While many in the press anxiously awaited News Corp.’s quarterly earnings call with analysts on Wednesday, the reality of the event quickly killed any anticipated drama after weeks of coverage of the company’s phone hacking scandal.
For media analysts, given priority ahead of reporters in questioning Rupert Murdoch and News Corp. executives, staying the customary course was the order of the day. This was exemplified immediately as the first question—asked by analyst Doug Mitchelson of Deutsche Bank—focused on repricing of network licensing at Fox and Fox News and whether affiliate fee revenue growth could be expected to accelerate into the double digits in the U.S.
For a crowd of media insiders eager to hear about News Corp. leadership succession plans and what moves the company has made to be sure dirty reporting tactics have been eradicated, affiliate fees were just about the last topic of interest. The most bland News Corp. issue of the moment may have been addressed by analyst Jolanta Masojada of Credit Suisse, who wanted specifics on the opportunity for rationalizing printing opportunities in Australia. This is the inquest in light of a media empire going through the most critical affair in its history?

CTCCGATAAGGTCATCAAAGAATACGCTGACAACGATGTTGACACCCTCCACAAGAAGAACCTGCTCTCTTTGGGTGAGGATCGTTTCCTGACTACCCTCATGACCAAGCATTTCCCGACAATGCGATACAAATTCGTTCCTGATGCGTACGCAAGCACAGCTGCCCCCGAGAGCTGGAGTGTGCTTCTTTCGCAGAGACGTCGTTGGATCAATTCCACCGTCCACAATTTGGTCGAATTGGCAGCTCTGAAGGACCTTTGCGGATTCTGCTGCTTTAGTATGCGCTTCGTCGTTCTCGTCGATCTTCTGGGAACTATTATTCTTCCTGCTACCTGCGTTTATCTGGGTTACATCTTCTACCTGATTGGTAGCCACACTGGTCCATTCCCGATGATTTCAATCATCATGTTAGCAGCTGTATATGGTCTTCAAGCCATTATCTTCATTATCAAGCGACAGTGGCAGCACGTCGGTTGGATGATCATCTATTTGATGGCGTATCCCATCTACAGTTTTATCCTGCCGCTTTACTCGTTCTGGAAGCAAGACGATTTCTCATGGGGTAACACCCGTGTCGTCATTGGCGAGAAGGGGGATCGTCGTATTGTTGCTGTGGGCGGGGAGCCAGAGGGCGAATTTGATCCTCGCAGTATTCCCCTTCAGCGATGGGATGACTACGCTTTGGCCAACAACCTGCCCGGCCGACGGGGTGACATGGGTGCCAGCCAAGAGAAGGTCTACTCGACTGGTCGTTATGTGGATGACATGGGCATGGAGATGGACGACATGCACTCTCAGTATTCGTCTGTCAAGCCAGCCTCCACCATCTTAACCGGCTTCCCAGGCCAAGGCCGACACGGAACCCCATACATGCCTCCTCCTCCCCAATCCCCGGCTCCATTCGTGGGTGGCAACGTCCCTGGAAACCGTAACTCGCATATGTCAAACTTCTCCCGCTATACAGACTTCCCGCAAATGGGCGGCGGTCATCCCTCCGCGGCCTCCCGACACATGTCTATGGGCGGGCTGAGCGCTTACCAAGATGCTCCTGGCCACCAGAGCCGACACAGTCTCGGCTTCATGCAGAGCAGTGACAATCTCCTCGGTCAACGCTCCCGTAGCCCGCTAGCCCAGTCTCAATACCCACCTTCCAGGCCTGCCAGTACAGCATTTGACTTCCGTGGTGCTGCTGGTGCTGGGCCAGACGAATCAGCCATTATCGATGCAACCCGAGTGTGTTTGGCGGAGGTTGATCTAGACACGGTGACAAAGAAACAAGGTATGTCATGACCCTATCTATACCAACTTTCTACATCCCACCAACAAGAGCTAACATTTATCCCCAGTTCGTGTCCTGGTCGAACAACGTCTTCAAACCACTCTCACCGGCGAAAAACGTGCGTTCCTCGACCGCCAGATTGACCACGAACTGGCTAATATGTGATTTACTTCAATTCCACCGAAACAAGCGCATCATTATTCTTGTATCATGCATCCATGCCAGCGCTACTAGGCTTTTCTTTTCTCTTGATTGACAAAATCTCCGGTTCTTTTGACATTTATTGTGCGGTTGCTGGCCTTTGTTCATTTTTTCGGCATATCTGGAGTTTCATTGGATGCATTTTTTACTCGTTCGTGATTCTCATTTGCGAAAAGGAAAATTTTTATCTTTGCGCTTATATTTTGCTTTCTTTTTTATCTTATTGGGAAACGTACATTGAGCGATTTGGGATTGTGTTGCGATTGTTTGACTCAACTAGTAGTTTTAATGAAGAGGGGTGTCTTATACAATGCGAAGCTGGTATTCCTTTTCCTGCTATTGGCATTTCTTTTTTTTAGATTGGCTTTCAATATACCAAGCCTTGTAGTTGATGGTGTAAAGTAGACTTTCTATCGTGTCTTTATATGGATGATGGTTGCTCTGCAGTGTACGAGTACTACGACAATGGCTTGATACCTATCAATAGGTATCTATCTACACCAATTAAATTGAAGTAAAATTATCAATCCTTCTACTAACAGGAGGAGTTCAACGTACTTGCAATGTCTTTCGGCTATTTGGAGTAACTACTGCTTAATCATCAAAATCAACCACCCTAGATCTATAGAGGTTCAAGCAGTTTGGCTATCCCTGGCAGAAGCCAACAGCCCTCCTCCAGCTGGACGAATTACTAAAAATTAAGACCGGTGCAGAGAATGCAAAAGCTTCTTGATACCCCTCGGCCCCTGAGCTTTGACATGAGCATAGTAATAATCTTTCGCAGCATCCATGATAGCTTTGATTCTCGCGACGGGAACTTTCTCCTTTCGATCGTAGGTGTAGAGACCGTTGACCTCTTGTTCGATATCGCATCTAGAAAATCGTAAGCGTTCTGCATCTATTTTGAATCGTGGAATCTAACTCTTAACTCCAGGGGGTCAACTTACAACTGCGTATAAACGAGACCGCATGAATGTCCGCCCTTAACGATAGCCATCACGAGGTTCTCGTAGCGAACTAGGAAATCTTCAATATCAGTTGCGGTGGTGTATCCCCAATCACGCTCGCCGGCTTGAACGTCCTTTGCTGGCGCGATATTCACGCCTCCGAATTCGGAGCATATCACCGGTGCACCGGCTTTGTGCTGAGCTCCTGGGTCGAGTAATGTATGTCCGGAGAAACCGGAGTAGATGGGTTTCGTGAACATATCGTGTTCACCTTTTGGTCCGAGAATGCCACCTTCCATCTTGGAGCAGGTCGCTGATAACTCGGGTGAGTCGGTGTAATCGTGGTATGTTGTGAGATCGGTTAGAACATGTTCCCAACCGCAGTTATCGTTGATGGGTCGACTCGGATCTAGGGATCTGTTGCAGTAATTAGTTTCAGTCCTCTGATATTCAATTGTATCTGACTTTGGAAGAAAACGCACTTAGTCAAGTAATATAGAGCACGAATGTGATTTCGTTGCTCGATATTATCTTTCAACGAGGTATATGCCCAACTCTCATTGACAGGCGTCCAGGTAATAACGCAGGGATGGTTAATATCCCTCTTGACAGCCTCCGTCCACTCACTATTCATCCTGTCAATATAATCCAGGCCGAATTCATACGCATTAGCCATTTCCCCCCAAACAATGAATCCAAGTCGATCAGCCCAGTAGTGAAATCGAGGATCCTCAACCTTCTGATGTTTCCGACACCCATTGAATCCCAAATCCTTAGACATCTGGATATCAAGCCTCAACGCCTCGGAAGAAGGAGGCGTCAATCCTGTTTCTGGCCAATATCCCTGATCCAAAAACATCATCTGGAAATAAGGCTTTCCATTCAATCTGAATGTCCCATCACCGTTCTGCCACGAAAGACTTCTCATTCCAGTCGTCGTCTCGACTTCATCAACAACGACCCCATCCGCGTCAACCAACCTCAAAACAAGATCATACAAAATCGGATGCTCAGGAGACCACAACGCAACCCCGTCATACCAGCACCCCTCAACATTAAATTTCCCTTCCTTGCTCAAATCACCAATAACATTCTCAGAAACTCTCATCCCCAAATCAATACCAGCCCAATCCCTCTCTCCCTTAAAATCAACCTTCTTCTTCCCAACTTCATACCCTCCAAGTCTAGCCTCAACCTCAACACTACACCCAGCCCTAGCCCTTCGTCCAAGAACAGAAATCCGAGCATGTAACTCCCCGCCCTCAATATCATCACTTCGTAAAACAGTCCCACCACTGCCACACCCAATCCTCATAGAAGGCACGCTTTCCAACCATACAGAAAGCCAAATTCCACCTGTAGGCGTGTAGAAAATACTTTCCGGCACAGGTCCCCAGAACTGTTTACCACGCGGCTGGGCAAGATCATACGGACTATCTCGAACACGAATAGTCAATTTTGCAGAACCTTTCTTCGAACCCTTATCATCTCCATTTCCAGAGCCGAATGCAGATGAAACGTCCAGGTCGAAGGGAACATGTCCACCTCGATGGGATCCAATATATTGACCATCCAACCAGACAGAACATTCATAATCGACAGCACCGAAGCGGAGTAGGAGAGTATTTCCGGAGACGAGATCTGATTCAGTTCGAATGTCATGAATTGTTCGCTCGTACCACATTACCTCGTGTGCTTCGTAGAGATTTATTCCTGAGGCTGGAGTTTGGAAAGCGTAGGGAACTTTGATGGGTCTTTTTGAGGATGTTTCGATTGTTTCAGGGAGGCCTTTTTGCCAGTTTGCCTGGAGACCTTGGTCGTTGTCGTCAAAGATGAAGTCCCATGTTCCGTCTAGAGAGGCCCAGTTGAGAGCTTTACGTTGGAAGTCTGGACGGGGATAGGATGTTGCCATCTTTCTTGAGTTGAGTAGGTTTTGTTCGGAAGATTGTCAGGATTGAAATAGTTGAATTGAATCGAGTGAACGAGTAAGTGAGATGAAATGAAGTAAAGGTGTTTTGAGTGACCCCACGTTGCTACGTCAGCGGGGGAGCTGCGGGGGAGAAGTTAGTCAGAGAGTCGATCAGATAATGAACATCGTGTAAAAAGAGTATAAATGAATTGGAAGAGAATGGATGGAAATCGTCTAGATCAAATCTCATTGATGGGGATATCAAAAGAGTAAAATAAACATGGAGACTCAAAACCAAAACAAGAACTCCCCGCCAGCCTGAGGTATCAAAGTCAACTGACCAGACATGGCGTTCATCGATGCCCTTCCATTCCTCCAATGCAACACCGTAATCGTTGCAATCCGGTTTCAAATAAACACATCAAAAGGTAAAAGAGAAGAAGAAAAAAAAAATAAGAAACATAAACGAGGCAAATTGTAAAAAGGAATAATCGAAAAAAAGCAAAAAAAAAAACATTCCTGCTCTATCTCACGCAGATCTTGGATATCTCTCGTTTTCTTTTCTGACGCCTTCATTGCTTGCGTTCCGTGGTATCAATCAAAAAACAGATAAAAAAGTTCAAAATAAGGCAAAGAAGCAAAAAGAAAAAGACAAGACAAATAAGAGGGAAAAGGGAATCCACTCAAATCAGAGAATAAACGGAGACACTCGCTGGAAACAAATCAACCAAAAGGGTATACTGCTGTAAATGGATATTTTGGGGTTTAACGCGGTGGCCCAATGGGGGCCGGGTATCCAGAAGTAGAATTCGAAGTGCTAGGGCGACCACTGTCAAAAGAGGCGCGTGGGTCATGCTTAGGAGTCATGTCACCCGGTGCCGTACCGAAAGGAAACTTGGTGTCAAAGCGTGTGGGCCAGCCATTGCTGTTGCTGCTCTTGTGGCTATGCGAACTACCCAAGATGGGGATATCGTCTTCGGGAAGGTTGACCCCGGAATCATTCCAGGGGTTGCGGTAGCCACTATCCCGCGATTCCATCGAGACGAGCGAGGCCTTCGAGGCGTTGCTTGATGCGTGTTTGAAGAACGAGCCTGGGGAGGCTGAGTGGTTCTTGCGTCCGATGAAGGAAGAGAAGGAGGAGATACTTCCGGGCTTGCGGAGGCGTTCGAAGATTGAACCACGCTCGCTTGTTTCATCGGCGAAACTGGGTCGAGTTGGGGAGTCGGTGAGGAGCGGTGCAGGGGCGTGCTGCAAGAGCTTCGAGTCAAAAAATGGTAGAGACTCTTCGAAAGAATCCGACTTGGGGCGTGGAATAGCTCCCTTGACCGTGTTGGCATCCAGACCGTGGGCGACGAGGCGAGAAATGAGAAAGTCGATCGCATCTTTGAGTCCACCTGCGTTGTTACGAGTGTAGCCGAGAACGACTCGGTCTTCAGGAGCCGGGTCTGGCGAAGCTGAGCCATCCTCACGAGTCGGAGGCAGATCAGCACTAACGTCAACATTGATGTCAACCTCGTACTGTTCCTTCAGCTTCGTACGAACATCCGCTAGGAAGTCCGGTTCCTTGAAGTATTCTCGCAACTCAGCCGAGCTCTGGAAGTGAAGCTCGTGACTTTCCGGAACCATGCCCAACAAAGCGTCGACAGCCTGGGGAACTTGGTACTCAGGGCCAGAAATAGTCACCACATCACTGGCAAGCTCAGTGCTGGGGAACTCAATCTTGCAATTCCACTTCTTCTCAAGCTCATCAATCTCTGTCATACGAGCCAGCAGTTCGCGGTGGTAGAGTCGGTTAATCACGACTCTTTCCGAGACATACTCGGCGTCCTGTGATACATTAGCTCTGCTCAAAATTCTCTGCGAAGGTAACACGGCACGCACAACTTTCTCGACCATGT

The agenda for News Corp. analysts in the wake of a corporate scandal did not waver much from their usual objectives: analyzing the balance sheet, getting a sense of how best to predict growth or losses in different sectors, parsing through the financial guidance the company provides for the upcoming quarter so that the analysts can spell out financial predictions in their notes and reports that advise investors on whether to buy, sell, or hold on to stocks. And, for their purposes, a scandal of this magnitude appears to so far have little effect on the finances of News Corp. The company reported a 45 percent increase in its quarterly operating income year over year.
Of all the fallout created from the phone hacking scandal, the one aspect that seems to have the company’s analysts most concerned is News Corp.’s abandoned bid for BSkyB—and the $12 billion in surplus cash the firm now has on hand. Both Richard Greenfield of BTIG LLC and Alan Gould of Evercore Partners asked questions relating to whether the recently announced stock buyback program would be a fundamental part of the company’s future strategy, if that amount might increase, and if the complete acquisition of BSkyB is now permanently off the table.
Regarding litigation expenses associated with the unraveling of News of the World, Benjamin Swinburne of Morgan Stanley asked if the analysts could expect that to be a onetime cost.
As always, the bottom line prevailed.